Does healthcare policy talk send chills down your spine? Policy changes and their implications can be confusing and overwhelming, but they’re important for us to understand so we can advocate for ourselves. We’re not policy experts at the Colon Cancer Alliance, but we are here to help you find the information you need.
The Affordable Care Act’s healthcare exchange system opened for enrollment on Tuesday, October 1. You’ll also hear it called the Health Insurance Marketplace, and its goal is to provide one-stop shopping for affordable insurance coverage. This may have a big impact for you, especially if you’re currently uninsured, so we’ve broken down what’s happening and what you need to know.
The Affordable Care Act requires all Americans to have health insurance coverage starting in 2014. For those of us who aren’t covered through our employer, Medicare or Medicaid, we’ll have to find insurance through another option.
That’s where the healthcare exchanges come in: each state has developed an exchange where you can shop for coverage and make apples-to-apples comparisons for the plans available to you. It’s still possible for you to shop through private insurance carriers, but the exchanges are a good way to navigate and compare multiple insurance plans. You may even be eligible for a subsidy to make healthcare more affordable.
What You Need to Know
- Open enrollment for the exchanges started on October 1, 2013
- If you have insurance through work, Medicaid or Medicare, you most likely won’t need to shop for coverage at the exchanges
- Insurance coverage through the exchanges starts January 1, 2014
- Coverage options will vary state by state, and even within states – visit the Department of Health and Human Services website to see what’s happening in your state
- If you’re currently uninsured, you have six months to decide on insurance coverage – if you’re still uninsured on March 31, 2014, you will face fines
- If you already are insured through your employer, you can keep your current coverage
- Starting in 2014, you cannot be denied coverage or charged more for a pre-existing health condition, such as a colon cancer diagnosis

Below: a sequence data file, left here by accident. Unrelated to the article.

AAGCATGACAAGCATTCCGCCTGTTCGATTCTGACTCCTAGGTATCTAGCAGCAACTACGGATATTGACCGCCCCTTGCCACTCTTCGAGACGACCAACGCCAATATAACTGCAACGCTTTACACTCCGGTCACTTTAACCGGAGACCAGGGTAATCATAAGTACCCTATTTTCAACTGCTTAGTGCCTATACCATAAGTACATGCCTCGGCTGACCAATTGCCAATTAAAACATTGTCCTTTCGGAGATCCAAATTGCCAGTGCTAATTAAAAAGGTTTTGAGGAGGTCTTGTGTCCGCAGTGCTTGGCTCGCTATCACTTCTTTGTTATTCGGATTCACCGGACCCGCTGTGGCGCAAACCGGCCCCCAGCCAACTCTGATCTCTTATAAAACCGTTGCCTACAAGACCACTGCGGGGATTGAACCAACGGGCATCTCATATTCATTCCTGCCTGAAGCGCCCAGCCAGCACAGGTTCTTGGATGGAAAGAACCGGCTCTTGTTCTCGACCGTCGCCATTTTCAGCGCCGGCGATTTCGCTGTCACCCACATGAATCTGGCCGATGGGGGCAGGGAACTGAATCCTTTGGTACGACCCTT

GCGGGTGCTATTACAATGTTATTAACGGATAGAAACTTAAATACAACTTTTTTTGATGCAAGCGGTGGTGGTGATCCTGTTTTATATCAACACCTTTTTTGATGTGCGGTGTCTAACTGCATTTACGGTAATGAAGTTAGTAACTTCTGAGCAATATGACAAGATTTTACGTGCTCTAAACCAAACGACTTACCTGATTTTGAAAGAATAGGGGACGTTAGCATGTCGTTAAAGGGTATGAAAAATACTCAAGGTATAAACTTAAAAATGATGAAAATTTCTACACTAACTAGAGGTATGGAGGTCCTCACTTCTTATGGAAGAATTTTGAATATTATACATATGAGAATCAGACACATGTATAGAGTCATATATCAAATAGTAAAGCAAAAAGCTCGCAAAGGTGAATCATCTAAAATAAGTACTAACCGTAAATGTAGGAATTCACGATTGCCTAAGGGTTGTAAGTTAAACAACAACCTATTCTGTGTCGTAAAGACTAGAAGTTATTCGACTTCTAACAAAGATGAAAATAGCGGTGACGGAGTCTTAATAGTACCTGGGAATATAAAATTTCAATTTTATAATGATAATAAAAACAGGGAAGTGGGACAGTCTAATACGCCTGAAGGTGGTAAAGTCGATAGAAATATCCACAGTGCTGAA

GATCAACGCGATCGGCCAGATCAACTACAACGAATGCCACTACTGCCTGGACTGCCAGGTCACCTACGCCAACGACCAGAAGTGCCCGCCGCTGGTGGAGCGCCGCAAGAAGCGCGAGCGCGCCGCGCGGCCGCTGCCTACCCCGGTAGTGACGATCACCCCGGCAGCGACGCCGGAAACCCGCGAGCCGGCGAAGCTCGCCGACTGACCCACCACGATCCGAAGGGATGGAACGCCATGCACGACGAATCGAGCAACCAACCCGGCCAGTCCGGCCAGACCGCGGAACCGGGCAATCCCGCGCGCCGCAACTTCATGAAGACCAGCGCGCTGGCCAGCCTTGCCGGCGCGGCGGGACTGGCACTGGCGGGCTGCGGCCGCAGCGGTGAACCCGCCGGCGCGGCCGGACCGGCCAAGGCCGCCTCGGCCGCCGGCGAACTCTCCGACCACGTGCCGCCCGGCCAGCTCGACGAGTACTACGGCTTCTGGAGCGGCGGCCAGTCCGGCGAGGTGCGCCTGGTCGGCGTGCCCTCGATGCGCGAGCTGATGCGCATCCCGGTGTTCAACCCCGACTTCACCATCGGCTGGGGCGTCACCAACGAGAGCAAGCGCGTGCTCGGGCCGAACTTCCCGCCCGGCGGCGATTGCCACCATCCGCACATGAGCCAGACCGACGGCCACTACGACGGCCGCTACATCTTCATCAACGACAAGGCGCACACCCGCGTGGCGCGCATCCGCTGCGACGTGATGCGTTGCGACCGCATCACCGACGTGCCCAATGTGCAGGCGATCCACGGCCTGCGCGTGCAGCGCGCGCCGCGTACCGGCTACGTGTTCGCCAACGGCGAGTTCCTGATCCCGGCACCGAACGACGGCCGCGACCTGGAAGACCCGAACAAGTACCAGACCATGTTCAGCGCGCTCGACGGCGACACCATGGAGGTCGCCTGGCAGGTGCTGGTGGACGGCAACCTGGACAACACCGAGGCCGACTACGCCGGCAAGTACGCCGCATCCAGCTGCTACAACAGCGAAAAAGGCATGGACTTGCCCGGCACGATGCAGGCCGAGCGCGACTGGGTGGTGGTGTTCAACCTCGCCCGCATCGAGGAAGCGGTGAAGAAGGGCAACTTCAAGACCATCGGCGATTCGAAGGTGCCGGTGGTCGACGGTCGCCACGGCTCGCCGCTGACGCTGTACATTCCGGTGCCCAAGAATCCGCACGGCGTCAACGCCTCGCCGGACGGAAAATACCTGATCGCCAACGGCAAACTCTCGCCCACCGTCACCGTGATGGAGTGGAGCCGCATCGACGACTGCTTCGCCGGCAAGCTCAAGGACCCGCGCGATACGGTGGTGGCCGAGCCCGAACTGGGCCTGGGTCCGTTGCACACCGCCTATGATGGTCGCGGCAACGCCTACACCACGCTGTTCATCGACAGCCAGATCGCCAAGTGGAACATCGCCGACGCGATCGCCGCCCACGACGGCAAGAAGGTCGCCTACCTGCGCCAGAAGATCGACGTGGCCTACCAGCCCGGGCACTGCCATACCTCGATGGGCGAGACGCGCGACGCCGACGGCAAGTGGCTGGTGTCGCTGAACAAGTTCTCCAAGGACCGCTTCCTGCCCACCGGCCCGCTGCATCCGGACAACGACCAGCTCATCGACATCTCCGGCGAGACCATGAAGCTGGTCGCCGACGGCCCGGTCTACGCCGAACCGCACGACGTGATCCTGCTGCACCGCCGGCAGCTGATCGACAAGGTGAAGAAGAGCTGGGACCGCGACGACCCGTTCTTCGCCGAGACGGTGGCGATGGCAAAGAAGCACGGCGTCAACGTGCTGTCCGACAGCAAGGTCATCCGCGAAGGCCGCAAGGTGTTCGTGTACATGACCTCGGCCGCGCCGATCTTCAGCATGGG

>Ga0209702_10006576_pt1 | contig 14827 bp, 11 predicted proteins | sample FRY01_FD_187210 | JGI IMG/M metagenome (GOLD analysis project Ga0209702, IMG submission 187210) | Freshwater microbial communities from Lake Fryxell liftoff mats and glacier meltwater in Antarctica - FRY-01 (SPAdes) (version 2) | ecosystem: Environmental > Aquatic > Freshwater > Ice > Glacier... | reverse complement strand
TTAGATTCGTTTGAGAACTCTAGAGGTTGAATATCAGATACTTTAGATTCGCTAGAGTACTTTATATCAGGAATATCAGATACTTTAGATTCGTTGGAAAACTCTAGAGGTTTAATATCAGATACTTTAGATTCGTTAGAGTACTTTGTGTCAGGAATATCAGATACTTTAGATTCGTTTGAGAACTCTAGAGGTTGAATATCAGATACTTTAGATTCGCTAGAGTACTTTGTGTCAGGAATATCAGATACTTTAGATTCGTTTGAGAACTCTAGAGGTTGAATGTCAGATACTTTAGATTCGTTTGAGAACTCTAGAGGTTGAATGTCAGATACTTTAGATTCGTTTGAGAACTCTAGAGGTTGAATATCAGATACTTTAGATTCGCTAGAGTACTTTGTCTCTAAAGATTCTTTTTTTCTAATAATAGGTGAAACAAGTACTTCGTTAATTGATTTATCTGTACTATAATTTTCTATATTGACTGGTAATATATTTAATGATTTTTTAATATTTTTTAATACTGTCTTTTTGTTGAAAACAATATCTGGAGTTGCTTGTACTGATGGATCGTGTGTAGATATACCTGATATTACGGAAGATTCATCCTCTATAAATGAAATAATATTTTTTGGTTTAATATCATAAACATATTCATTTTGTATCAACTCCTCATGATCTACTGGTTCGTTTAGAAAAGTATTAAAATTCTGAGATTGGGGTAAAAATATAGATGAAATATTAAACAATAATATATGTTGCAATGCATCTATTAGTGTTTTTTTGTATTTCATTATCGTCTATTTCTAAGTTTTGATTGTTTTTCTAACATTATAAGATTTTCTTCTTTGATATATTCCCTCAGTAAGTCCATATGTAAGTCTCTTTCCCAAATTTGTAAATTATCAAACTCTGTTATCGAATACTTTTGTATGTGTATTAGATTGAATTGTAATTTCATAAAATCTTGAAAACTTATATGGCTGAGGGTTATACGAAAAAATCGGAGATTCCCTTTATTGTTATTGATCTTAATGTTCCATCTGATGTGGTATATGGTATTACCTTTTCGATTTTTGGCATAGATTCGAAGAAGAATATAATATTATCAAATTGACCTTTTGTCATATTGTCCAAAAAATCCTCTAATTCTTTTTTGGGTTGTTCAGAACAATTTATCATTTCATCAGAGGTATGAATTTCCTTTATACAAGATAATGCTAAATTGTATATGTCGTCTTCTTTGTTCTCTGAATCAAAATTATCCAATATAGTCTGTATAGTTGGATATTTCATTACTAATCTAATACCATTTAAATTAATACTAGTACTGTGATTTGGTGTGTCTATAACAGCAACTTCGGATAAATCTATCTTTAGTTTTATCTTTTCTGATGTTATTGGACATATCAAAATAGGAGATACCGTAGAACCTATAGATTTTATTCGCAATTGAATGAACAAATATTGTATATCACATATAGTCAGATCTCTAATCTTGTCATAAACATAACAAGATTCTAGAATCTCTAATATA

- There will be subsidies for those who qualify based on their yearly income – the Congressional Budget Office predicts that 6 out of 7 people who enroll in the exchanges will qualify for subsidies
HealthCare.gov is an excellent resource for you to learn more about the exchanges and to start shopping for options in your own state. They even have a live chat and a toll-free number (800-318-2596) to answer your questions 24 hours a day, 7 days a week.
Know Your Vocab
Healthcare exchanges are going to change the game for us as insurance consumers. We’ll need to consider things a little differently than we’re used to when we start comparing plan options. Keep these terms on your radar.
- Cost sharing: The portion of covered healthcare costs you pay out of pocket.
- Deductible: A cost sharing charge; the amount of money you owe for healthcare services before your insurance starts to pay.
- Copay: Another cost sharing charge; a set amount that you pay for a covered health service. For example, you might have to pay $30 for a doctor’s visit while your insurance pays the remainder of the doctor’s fee.
- Coinsurance: A new cost sharing method; it means you would owe a percentage of healthcare costs as opposed to a fixed amount. So, if your coinsurance rate is 30% and you need a service that costs $1000, you will owe $300 plus any applicable deductibles.
A Few Pointers
It’s important to think carefully when you start navigating these healthcare exchanges. A few of our pointers:
- Think and plan ahead: What kind of doctors do you see? What kind of drugs do you use? Are your doctors in the network?
- Look beyond the premium and pay attention to cost sharing – a plan with a low premium may end up costing you more because of higher cost sharing
- Understand the vocab and important distinctions (e.g. coinsurance vs. copay) – HealthCare.gov’s Glossary is great tool for this
We don’t have all the answers at the Colon Cancer Alliance, but we will do our best to help you get the information you need. Do you have questions? Call our free Helpline (877) 422-2030.